Biden wants to move fast on AI safeguards and signs an executive order to address his concerns

President Joe Biden signs an executive on artificial intelligence in the East Room of the White House, Monday, Oct. 30, 2023, in Washington. Vice President Kamala Harris applauds at right. (AP Photo/Evan Vucci)

WASHINGTON — President Joe Biden on Monday signed an ambitious executive order on artificial intelligence that seeks to balance the needs of cutting-edge technology companies with national security and consumer rights, creating an early set of guardrails that could be fortified by legislation and global agreements.

Before signing the order, Biden said AI is driving change at “warp speed” and carries tremendous potential as well as perils.

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“AI is all around us,” Biden said. “To realize the promise of AI and avoid the risk, we need to govern this technology.”

The order is an initial step that is meant to ensure that AI is trustworthy and helpful, rather than deceptive and destructive.

The order — which will likely need to be augmented by congressional action — seeks to steer how AI is developed so that companies can profit without putting public safety in jeopardy.

Using the Defense Production Act, the order requires leading AI developers to share safety test results and other information with the government. The National Institute of Standards and Technology is to create standards to ensure AI tools are safe and secure before public release.

The Commerce Department is to issue guidance to label and watermark AI-generated content to help differentiate between authentic interactions and those generated by software.

The extensive order touches on matters of privacy, civil rights, consumer protections, scientific research and worker rights.

White House chief of staff Jeff Zients recalled Biden giving his staff a directive when formulating the order to move with urgency.

“We can’t move at a normal government pace,” Zients said the Democratic president told him. “We have to move as fast, if not faster, than the technology itself.”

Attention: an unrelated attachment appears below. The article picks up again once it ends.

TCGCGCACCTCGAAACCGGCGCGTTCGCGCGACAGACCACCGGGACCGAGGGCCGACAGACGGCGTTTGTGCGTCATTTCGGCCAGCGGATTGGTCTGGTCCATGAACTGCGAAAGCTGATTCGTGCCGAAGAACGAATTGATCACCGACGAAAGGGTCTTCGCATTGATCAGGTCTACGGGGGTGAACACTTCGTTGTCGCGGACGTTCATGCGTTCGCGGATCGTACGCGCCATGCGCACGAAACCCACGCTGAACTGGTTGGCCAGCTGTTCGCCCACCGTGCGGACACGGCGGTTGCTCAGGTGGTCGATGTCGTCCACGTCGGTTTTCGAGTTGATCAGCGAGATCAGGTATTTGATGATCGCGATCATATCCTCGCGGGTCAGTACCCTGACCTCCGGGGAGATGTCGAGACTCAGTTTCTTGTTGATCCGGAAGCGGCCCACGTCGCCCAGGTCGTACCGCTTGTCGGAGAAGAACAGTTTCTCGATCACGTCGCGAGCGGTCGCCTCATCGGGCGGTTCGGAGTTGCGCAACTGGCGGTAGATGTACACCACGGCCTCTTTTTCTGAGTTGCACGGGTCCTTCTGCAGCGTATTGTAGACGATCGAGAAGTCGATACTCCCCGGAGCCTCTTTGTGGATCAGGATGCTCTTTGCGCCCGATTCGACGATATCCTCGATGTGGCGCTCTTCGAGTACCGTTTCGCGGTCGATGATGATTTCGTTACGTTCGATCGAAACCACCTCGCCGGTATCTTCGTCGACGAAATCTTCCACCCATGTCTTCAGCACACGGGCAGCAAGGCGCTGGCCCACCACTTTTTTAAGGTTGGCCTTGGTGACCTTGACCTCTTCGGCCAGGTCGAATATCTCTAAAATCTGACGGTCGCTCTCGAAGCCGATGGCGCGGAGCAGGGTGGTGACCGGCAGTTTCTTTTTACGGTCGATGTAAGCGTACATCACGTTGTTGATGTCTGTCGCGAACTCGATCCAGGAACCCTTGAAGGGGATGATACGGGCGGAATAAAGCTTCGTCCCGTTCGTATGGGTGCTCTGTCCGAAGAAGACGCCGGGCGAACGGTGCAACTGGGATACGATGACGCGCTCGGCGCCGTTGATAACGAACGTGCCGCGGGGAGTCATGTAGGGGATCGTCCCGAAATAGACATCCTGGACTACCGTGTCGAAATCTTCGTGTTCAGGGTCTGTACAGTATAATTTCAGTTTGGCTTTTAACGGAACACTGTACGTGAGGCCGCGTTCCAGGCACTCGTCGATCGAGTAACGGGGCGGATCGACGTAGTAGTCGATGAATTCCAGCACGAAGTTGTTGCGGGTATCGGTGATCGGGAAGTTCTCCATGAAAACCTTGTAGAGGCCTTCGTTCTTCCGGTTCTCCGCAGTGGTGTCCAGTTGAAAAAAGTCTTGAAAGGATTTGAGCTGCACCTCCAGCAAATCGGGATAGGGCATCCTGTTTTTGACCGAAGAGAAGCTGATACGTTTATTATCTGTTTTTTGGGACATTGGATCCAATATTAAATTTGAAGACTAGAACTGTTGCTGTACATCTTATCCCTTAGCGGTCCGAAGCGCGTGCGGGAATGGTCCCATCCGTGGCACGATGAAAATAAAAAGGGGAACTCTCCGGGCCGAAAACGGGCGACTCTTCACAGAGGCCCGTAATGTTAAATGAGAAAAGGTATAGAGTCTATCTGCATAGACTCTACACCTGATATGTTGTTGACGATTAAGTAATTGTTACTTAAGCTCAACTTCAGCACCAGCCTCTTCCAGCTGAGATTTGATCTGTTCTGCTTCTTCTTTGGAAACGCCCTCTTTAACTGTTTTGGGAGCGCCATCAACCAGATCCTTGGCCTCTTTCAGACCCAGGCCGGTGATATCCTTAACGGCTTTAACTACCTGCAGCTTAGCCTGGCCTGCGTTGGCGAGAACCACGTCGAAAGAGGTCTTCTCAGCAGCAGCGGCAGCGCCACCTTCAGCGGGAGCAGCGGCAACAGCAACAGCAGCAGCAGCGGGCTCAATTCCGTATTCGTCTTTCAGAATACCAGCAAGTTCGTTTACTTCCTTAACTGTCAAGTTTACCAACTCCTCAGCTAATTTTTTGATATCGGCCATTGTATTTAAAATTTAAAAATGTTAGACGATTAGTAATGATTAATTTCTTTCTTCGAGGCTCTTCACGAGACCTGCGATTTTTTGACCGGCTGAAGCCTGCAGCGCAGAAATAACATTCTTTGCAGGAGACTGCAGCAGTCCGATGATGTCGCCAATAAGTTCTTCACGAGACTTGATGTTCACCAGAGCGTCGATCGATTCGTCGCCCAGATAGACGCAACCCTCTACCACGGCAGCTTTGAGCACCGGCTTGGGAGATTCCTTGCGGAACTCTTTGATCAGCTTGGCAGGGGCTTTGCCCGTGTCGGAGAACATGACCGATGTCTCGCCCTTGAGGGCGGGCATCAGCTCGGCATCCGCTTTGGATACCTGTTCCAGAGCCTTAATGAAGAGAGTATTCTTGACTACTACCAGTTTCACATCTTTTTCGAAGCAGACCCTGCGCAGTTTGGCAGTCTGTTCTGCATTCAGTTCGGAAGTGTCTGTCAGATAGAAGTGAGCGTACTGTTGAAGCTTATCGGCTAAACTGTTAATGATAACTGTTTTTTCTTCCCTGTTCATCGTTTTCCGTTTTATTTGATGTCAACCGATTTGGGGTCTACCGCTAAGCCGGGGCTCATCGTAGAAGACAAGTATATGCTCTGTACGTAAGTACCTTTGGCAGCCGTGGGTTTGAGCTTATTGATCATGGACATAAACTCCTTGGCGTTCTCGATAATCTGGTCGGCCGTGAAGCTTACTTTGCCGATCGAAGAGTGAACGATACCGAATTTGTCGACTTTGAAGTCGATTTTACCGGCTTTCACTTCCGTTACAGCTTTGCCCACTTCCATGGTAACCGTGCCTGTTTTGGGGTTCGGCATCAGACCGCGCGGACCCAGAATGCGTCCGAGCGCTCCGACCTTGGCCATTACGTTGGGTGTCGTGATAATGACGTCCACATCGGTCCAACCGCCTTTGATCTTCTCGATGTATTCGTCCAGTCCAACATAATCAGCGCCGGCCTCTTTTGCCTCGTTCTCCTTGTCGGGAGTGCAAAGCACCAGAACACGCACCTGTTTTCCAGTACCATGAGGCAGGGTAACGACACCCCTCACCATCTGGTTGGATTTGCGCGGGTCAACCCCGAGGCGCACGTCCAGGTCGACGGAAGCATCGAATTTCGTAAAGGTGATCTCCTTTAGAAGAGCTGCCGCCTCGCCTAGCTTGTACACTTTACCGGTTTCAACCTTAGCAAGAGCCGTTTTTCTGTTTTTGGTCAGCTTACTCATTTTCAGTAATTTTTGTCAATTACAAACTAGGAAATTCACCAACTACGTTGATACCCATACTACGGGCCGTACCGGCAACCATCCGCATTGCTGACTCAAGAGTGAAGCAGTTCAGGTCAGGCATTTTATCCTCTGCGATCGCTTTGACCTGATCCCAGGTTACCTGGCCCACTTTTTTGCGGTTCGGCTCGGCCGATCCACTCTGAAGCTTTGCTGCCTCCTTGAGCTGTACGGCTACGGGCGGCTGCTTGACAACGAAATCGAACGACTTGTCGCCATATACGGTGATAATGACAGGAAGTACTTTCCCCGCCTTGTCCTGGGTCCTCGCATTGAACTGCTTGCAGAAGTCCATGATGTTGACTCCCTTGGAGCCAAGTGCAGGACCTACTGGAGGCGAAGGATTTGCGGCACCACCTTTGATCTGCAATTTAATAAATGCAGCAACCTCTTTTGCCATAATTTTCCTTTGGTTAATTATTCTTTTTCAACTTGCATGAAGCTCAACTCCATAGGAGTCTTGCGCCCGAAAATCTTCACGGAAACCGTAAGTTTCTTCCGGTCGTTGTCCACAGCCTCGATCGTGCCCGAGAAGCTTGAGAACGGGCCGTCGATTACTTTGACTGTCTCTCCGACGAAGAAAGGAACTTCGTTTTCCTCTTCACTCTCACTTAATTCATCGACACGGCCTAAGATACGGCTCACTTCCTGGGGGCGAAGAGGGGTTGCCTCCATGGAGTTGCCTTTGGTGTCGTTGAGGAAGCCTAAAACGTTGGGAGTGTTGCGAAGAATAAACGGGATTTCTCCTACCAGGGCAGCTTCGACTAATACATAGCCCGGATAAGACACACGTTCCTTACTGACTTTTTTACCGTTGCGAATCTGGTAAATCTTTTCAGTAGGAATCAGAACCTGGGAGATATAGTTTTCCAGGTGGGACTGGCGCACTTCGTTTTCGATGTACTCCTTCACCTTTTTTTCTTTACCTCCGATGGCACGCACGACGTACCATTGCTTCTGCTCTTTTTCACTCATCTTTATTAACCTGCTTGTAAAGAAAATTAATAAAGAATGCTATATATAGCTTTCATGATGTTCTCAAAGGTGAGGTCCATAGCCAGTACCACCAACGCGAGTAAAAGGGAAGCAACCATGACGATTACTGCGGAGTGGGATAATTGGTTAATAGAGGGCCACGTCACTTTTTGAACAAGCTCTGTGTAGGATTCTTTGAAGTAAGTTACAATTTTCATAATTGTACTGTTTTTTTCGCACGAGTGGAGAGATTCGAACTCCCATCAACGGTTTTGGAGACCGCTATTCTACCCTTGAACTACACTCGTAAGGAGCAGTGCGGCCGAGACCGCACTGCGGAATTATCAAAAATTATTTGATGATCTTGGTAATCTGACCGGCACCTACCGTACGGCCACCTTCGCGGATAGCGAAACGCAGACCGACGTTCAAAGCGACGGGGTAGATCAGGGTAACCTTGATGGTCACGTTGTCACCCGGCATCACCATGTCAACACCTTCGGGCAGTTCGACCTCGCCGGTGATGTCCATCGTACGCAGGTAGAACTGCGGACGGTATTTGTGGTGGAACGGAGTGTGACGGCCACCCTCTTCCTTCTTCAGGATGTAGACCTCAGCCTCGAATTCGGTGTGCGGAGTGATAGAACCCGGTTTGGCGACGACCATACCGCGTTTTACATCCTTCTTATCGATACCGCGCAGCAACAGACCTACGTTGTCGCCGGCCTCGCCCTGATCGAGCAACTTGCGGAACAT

In Biden’s view, the government was late to address the risks of social media and now U.S. youth are grappling with related mental health issues.

AI has the positive ability to accelerate cancer research, model the impacts of climate change, boost economic output and improve government services among other benefits. But it could also warp basic notions of truth with false images, deepen racial and social inequalities and provide a tool to scammers and criminals.

With the European Union nearing final passage of a sweeping law to rein in AI harms and Congress still in the early stages of debating safeguards, the Biden administration is “stepping up to use the levers it can control,” said digital rights advocate Alexandra Reeve Givens, president of the Center for Democracy &Technology. “That’s issuing guidance and standards to shape private sector behavior and leading by example in the federal government’s own use of AI.”

The order builds on voluntary commitments already made by technology companies. It’s part of a broader strategy that administration officials say also includes congressional legislation and international diplomacy, a sign of the disruptions already caused by the introduction of new AI tools such as ChatGPT that can generate text, images and sounds.

The guidance within the order is to be implemented and fulfilled over the range of 90 days to 365 days.

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